In contrast, reverse vesting applies to the block of existing shares owned by the shareholders (eg, co-founders. the shareholder who is subject to a reverse vesting will have to sell their shares in the event of his or her departure from the company before a specific time (aka vesting period). In life, people may have to leave a venture for all sorts of reasons (like permanent disability or even death). The key component here is what amounts to an acceptable departure, hence the phrases “good leaver” and “bad leaver” (more on this below).
Reverse vesting: How does it work in Malaysia?
Reverse vesting is a scenario when a company’s co-founder gets his or shares upfront (usually upon entity formation). The shares issuance is subject to the vesting similar to employees shares option (aka ESOS).
This is where it gets tricky. Like what I’ve mentioned before, unlike a typical Silicon Valley company, the companies’ law in Malaysia is strict when it comes to shares buyback or repurchase. For instance, the shares buyback by a company is subject to solvency test and other compliance requirements. For example, in a solvency test, the company’s directors needs to demonstrate that it is able to pay off the company’s debts within the next six months from the date of buyback. It may be hard for a bootstrapped startup to fulfil these requirements in addition to other paperwork and filing to both the Companies Commission of Malaysia and the Inland Revenue Board respectively. In other words, it may not be practical to structure a shares buyback clause by the company.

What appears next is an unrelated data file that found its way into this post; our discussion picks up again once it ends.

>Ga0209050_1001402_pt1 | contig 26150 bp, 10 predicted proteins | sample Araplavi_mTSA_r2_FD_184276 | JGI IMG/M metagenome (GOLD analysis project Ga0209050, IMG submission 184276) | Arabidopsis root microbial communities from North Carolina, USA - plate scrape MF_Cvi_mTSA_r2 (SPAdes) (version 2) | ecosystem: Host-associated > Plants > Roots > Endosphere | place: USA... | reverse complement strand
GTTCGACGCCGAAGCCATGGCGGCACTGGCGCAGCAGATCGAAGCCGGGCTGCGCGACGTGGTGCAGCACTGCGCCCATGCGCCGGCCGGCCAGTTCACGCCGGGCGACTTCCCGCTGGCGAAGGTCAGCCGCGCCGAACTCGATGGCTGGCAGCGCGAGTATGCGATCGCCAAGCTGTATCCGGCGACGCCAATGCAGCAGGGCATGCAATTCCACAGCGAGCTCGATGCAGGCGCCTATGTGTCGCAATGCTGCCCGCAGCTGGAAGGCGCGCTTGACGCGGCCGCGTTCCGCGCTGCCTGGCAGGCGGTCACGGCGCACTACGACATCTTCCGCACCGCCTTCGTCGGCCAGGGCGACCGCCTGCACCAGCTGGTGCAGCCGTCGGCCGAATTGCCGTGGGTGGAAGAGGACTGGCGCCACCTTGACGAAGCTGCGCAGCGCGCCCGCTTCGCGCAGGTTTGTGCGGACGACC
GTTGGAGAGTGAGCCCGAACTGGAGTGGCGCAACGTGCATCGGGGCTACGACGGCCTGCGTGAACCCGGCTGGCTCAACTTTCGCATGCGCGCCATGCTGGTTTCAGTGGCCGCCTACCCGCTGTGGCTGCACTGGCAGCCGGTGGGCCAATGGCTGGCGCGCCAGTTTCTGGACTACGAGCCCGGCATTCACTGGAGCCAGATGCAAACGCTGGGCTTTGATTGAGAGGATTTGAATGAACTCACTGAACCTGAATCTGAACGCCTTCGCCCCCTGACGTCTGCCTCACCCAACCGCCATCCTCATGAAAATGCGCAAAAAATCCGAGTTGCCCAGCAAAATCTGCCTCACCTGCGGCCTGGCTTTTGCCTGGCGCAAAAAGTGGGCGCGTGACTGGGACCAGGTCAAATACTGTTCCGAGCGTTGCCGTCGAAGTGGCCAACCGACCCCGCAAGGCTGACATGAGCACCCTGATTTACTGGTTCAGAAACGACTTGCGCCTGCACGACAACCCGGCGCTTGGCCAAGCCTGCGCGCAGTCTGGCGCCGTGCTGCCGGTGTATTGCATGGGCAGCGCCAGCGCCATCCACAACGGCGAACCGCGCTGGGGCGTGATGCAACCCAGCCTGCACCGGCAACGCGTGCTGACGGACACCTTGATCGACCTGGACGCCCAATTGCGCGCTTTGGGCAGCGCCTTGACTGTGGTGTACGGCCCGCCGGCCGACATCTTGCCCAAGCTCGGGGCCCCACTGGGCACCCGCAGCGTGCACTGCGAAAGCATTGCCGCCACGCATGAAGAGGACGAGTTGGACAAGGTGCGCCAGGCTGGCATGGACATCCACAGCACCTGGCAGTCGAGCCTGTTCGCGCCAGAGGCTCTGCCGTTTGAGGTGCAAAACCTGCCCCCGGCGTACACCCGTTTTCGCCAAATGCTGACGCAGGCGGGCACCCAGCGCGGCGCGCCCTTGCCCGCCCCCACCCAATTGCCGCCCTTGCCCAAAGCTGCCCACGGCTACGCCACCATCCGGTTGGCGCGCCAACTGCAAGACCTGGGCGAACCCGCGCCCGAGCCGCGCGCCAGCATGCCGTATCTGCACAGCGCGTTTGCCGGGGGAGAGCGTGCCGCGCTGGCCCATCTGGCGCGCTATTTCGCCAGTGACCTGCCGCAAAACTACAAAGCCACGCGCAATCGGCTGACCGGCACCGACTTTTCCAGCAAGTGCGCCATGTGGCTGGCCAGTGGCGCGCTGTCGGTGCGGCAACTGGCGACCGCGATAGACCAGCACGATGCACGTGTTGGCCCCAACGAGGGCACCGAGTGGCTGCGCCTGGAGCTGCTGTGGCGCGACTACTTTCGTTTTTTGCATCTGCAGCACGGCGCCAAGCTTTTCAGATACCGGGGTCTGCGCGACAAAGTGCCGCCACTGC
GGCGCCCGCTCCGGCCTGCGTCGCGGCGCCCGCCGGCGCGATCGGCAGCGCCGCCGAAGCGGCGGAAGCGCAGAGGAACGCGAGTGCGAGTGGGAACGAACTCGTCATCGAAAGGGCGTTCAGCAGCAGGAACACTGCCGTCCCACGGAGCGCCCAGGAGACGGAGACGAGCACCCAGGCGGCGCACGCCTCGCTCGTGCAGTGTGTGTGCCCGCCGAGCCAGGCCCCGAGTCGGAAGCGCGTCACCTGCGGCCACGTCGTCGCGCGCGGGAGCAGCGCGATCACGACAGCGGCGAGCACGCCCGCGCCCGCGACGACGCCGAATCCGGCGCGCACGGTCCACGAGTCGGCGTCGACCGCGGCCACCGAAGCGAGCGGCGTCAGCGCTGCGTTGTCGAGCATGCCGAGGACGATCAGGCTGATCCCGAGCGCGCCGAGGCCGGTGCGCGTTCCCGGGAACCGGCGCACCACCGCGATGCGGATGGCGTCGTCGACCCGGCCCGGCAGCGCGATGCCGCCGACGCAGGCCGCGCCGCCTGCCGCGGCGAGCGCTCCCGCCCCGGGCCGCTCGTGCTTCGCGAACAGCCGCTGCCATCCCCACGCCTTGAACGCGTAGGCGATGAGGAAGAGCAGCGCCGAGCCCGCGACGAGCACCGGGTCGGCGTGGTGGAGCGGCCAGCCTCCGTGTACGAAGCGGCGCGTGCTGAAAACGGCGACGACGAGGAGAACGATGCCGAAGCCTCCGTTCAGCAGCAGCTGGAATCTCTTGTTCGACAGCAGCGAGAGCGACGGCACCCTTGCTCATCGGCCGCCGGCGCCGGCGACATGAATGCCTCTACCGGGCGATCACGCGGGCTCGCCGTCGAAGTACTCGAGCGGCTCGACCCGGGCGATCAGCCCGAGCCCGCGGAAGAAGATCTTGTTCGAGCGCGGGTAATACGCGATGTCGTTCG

To avoid dealing with the complexities of the law, I usually suggest co-founders to agree that if one of the co-founders leaves the company, the remaining co-founders will be entitled to acquire an agreed number of shares held by such departing co-founder (for example, on a pro-rata basis) so that the remaining founding team can source for a new replacement or substitute.
When should you set up a reverse vesting?
You can structure the reverse vesting as soon as you decide to form a new entity for your company. But if the company was formed by a single founder, then at the time of joining of the other co-founders. In my experience, too many founders use “gentleman’s agreement” without having any written agreement in place.
If your co-founder decides to leave the company and joins another company, you will be in a bind if the co-founder refuses to transfer back the shares to you (especially if the co-founder just decided to just leave suddenly and ignoring you). As a result, you’ll be stuck in a company with half of the shares held by a “phantom” shareholder. The business may get destroyed or stopped. In practice, the departure may even result in the company becoming “uninvestable” for most investors (and no investor wants to inherit your legal problems). You may end up having to form a new company just to start the company all over again. I strongly encourage you to get a startup lawyer to structure a vesting agreement (the terms can be signed in a standalone contract or even included inside a founders’ agreement or shareholders agreement) to ensure that all the founding team are aligned with the company’s long term goals